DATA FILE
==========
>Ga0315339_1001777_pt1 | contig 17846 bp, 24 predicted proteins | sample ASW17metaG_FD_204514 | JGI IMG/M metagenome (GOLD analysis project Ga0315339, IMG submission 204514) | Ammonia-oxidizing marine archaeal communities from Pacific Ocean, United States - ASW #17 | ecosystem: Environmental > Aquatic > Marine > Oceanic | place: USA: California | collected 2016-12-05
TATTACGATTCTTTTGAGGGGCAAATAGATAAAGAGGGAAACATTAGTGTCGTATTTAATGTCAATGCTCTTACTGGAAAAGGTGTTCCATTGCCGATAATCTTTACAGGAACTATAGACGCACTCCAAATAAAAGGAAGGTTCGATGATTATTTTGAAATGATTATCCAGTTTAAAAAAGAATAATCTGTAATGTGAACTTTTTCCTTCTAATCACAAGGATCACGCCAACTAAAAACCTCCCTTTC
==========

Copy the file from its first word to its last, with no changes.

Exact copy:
>Ga0315339_1001777_pt1 | contig 17846 bp, 24 predicted proteins | sample ASW17metaG_FD_204514 | JGI IMG/M metagenome (GOLD analysis project Ga0315339, IMG submission 204514) | Ammonia-oxidizing marine archaeal communities from Pacific Ocean, United States - ASW #17 | ecosystem: Environmental > Aquatic > Marine > Oceanic | place: USA: California | collected 2016-12-05
TATTACGATTCTTTTGAGGGGCAAATAGATAAAGAGGGAAACATTAGTGTCGTATTTAATGTCAATGCTCTTACTGGAAAAGGTGTTCCATTGCCGATAATCTTTACAGGAACTATAGACGCACTCCAAATAAAAGGAAGGTTCGATGATTATTTTGAAATGATTATCCAGTTTAAAAAAGAATAATCTGTAATGTGAACTTTTTCCTTCTAATCACAAGGATCACGCCAACTAAAAACCTCCCTTTC